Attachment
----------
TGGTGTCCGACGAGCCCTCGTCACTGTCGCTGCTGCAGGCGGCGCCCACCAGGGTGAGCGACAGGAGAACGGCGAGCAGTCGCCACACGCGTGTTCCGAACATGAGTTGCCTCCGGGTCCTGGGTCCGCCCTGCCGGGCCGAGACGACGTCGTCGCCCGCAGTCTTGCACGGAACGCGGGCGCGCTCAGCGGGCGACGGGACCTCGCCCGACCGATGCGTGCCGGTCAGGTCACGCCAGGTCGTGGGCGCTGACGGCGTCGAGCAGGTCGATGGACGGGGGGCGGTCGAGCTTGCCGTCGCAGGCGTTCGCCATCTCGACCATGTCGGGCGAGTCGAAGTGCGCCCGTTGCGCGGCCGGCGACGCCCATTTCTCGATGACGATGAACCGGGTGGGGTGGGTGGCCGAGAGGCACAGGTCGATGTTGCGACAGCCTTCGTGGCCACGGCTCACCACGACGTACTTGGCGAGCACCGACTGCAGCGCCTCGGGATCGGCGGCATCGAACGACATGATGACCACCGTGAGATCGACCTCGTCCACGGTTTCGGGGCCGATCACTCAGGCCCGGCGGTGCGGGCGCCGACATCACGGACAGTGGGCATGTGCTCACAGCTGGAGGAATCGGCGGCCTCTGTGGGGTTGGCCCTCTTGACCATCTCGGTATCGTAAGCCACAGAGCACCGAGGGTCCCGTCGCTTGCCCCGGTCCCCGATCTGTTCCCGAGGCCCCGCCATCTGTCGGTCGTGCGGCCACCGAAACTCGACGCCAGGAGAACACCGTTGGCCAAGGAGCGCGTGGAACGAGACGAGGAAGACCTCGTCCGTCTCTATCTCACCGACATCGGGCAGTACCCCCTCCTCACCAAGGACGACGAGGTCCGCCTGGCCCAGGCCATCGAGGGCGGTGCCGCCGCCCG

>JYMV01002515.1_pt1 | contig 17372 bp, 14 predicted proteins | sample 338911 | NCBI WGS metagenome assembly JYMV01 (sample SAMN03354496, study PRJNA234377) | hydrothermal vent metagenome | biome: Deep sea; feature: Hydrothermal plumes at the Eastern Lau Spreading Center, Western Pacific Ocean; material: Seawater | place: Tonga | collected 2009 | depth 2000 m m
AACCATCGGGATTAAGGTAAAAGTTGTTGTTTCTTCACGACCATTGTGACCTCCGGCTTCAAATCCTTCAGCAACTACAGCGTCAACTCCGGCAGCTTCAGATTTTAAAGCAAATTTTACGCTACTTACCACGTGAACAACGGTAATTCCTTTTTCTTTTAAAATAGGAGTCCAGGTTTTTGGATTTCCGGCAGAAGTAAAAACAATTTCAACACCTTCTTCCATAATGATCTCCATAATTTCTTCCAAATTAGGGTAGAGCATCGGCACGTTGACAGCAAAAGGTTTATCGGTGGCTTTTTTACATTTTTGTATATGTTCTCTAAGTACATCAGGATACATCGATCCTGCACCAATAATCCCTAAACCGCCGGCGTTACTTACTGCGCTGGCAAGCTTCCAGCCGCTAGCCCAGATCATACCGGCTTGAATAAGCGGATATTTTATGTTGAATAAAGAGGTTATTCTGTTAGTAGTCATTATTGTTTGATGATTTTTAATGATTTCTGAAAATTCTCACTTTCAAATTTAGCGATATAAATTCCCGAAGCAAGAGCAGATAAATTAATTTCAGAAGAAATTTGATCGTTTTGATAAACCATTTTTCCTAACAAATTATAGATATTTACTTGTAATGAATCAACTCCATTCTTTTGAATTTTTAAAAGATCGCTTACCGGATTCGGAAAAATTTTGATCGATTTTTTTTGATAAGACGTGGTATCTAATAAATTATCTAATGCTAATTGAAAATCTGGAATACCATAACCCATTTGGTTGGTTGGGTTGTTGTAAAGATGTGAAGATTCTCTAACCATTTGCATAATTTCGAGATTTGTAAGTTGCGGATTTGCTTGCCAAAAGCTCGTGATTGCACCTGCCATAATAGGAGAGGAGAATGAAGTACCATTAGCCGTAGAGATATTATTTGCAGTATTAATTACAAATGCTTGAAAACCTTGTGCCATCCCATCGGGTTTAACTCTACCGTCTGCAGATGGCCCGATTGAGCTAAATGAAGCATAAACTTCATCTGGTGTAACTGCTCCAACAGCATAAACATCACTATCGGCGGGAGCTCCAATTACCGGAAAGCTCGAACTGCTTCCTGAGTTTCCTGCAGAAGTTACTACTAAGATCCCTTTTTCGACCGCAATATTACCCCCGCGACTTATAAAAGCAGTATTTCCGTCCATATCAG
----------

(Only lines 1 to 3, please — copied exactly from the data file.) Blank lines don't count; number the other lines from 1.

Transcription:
TGGTGTCCGACGAGCCCTCGTCACTGTCGCTGCTGCAGGCGGCGCCCACCAGGGTGAGCGACAGGAGAACGGCGAGCAGTCGCCACACGCGTGTTCCGAACATGAGTTGCCTCCGGGTCCTGGGTCCGCCCTGCCGGGCCGAGACGACGTCGTCGCCCGCAGTCTTGCACGGAACGCGGGCGCGCTCAGCGGGCGACGGGACCTCGCCCGACCGATGCGTGCCGGTCAGGTCACGCCAGGTCGTGGGCGCTGACGGCGTCGAGCAGGTCGATGGACGGGGGGCGGTCGAGCTTGCCGTCGCAGGCGTTCGCCATCTCGACCATGTCGGGCGAGTCGAAGTGCGCCCGTTGCGCGGCCGGCGACGCCCATTTCTCGATGACGATGAACCGGGTGGGGTGGGTGGCCGAGAGGCACAGGTCGATGTTGCGACAGCCTTCGTGGCCACGGCTCACCACGACGTACTTGGCGAGCACCGACTGCAGCGCCTCGGGATCGGCGGCATCGAACGACATGATGACCACCGTGAGATCGACCTCGTCCACGGTTTCGGGGCCGATCACTCAGGCCCGGCGGTGCGGGCGCCGACATCACGGACAGTGGGCATGTGCTCACAGCTGGAGGAATCGGCGGCCTCTGTGGGGTTGGCCCTCTTGACCATCTCGGTATCGTAAGCCACAGAGCACCGAGGGTCCCGTCGCTTGCCCCGGTCCCCGATCTGTTCCCGAGGCCCCGCCATCTGTCGGTCGTGCGGCCACCGAAACTCGACGCCAGGAGAACACCGTTGGCCAAGGAGCGCGTGGAACGAGACGAGGAAGACCTCGTCCGTCTCTATCTCACCGACATCGGGCAGTACCCCCTCCTCACCAAGGACGACGAGGTCCGCCTGGCCCAGGCCATCGAGGGCGGTGCCGCCGCCCG

>JYMV01002515.1_pt1 | contig 17372 bp, 14 predicted proteins | sample 338911 | NCBI WGS metagenome assembly JYMV01 (sample SAMN03354496, study PRJNA234377) | hydrothermal vent metagenome | biome: Deep sea; feature: Hydrothermal plumes at the Eastern Lau Spreading Center, Western Pacific Ocean; material: Seawater | place: Tonga | collected 2009 | depth 2000 m m
AACCATCGGGATTAAGGTAAAAGTTGTTGTTTCTTCACGACCATTGTGACCTCCGGCTTCAAATCCTTCAGCAACTACAGCGTCAACTCCGGCAGCTTCAGATTTTAAAGCAAATTTTACGCTACTTACCACGTGAACAACGGTAATTCCTTTTTCTTTTAAAATAGGAGTCCAGGTTTTTGGATTTCCGGCAGAAGTAAAAACAATTTCAACACCTTCTTCCATAATGATCTCCATAATTTCTTCCAAATTAGGGTAGAGCATCGGCACGTTGACAGCAAAAGGTTTATCGGTGGCTTTTTTACATTTTTGTATATGTTCTCTAAGTACATCAGGATACATCGATCCTGCACCAATAATCCCTAAACCGCCGGCGTTACTTACTGCGCTGGCAAGCTTCCAGCCGCTAGCCCAGATCATACCGGCTTGAATAAGCGGATATTTTATGTTGAATAAAGAGGTTATTCTGTTAGTAGTCATTATTGTTTGATGATTTTTAATGATTTCTGAAAATTCTCACTTTCAAATTTAGCGATATAAATTCCCGAAGCAAGAGCAGATAAATTAATTTCAGAAGAAATTTGATCGTTTTGATAAACCATTTTTCCTAACAAATTATAGATATTTACTTGTAATGAATCAACTCCATTCTTTTGAATTTTTAAAAGATCGCTTACCGGATTCGGAAAAATTTTGATCGATTTTTTTTGATAAGACGTGGTATCTAATAAATTATCTAATGCTAATTGAAAATCTGGAATACCATAACCCATTTGGTTGGTTGGGTTGTTGTAAAGATGTGAAGATTCTCTAACCATTTGCATAATTTCGAGATTTGTAAGTTGCGGATTTGCTTGCCAAAAGCTCGTGATTGCACCTGCCATAATAGGAGAGGAGAATGAAGTACCATTAGCCGTAGAGATATTATTTGCAGTATTAATTACAAATGCTTGAAAACCTTGTGCCATCCCATCGGGTTTAACTCTACCGTCTGCAGATGGCCCGATTGAGCTAAATGAAGCATAAACTTCATCTGGTGTAACTGCTCCAACAGCATAAACATCACTATCGGCGGGAGCTCCAATTACCGGAAAGCTCGAACTGCTTCCTGAGTTTCCTGCAGAAGTTACTACTAAGATCCCTTTTTCGACCGCAATATTACCCCCGCGACTTATAAAAGCAGTATTTCCGTCCATATCAG